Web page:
About a decade ago funeral director Jeff Friedman began to notice a new trend in the once, well, moribund world of funeral services.
“It started with golf clubs beside the casket,” he says, referring to some of the pioneering dead he’s known. “Then we moved to no casket at all, just the golf clubs.”
Fast-forward a few years and the golf clubs fad isn’t exactly, you know, dead, but it’s not eliciting any shocked gasps either. That’s because the funeral business, like everything else these days, has become both impersonal and customized at once. (Call it the “Google targeted-ad approach.”)
“If you can think it, either we can make it happen or know somebody who can,” says Friedman, sounding less like a funeral director than a party planner, which in a sense he is. His company, Distinctive Life Cremations & Funerals, located on S. Shepherd in Montrose, has even found a way to get folks to yearn for the urn. Cremation is already, yep, hot—it’s now the preferred choice for 42 percent of Americans—but Friedman’s job is to somehow generate a sense of excitement around what is essentially a pile of dust.
That’s not hard, it turns out, because cremation arguably makes for more fun memorial services anyway. After all, says Friedman, it’s easier to stage a celebration-of-life service when there’s not a stiffened body in the room putting a damper on things. Furthermore, in Friedman’s telling, death is no longer a taboo subject. People talk about it, sometimes even enthusiastically. By way of example, Friedman mentions one recent client, a pastor who excitedly revealed a plan to officiate his own funeral via video.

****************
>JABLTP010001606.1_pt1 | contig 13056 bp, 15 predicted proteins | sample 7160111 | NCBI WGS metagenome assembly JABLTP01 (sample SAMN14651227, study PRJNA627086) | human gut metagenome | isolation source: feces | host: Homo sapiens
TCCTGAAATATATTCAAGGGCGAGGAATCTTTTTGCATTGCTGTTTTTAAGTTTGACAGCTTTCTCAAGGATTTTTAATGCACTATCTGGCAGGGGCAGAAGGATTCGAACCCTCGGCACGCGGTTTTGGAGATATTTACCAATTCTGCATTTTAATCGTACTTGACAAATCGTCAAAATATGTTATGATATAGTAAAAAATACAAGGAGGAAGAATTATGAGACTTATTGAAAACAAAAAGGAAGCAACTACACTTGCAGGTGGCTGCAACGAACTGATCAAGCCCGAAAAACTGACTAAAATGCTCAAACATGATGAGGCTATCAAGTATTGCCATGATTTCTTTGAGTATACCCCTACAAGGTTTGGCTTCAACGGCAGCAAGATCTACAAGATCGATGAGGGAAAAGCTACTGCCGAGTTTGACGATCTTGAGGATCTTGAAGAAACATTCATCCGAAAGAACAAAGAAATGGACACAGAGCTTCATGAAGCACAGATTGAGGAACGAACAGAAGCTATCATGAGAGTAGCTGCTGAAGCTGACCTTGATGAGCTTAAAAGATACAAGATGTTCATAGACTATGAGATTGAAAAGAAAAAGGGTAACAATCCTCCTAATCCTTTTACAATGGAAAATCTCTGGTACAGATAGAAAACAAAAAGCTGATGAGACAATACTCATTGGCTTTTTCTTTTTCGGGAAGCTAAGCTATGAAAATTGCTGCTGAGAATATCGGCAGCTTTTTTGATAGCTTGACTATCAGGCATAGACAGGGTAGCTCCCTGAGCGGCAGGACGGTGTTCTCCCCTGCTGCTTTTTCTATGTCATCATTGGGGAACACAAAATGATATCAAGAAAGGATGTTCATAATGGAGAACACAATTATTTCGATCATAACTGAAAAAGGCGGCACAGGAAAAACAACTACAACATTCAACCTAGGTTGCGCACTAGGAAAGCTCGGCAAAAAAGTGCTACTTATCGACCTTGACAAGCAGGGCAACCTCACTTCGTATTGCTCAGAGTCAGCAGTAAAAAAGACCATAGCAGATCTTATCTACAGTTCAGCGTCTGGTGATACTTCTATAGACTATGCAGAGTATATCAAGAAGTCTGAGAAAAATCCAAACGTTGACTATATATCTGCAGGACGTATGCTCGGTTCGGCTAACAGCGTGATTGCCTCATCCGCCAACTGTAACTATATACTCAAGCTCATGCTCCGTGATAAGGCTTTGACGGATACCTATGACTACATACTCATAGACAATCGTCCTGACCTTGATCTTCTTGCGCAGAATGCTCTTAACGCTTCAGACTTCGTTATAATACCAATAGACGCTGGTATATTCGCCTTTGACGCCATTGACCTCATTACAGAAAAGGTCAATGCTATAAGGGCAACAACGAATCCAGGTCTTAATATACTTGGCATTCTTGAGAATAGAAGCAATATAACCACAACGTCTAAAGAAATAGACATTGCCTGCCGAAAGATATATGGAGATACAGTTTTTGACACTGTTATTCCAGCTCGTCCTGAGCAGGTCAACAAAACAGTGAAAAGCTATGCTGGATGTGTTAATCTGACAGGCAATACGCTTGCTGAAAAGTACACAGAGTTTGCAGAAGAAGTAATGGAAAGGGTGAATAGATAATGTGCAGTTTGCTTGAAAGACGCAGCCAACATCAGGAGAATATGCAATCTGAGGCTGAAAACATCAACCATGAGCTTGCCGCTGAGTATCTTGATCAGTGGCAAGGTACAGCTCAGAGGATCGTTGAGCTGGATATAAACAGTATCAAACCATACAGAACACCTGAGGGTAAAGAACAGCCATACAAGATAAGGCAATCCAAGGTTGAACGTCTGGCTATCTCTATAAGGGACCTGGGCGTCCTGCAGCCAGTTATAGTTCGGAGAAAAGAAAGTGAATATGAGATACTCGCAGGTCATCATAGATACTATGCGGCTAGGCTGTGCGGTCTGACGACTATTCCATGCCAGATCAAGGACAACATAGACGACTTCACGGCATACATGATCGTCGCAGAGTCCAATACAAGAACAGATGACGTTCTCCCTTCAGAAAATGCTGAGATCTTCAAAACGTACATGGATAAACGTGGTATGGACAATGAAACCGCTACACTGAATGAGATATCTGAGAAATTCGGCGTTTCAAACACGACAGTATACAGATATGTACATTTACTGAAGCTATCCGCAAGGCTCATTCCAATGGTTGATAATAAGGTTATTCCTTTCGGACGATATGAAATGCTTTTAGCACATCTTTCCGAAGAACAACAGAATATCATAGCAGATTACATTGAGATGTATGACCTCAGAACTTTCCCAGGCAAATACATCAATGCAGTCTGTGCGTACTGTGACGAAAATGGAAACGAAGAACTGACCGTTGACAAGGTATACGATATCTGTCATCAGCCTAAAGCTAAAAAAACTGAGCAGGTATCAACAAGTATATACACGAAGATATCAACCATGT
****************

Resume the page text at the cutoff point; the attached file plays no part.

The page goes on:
“Today’s families are very hungry for information and they’re seeking it out,” he adds. “We’re actually seeing a lot of young people come in to talk about their parents’ funerals.”
“Like, um, in their spare time?” we ask.
“Yep,” Friedman says. “We’re not the traditional funeral home.”
And while there’s nothing new in the way of cremation methods, people’s plans for a loved one’s ashes are as unique as the person they come from. Often that means scattering them anywhere local law allows, from pro sporting venues and golf courses to public parks, ponds, deer leases, and oceans.
For those determined to return the ashes to the natural world, Friedman has two words: biodegradable urns. Distinctive Life offers a floating seashell-shaped number the size of a trash can lid for those interested in spending eternity in a Galveston surf shop display. Not to be outdone, Friedman notes, are pre-seeded urns that will ultimately allow your loved one to shape-shift into a flower patch in the field (or golf course).
“More and more we’re seeing a lot of requests for scattering at sea, which really appeals to people who love boating and the outdoors,” says Friedman, who has set up a booth at the Houston Boat, Sport & Travel show for the past two years, to the dismay of some boaters and excitement of others. “You can even do a whole body burial at sea, but you need some permits and the Coast Guard has to be there,” he says. “It’s one of those things that’s been in the law books, but nobody ever does it.”
Good to know.
When it comes to creative goodbyes, Distinctive Life isn’t the only game in town, of course. For anywhere between $1,400 and $20,000, LifeGem, a company based in Illinois with vendors across Houston, will turn your relative’s ashes into diamonds — literally. Using a mysterious process, the company can extract enough carbon from a single cremated human body to create dozens of one-carat diamonds before returning the rest of the ashes to your family. Incidentally, although priced the same, family pets yield a significantly smaller share of gems.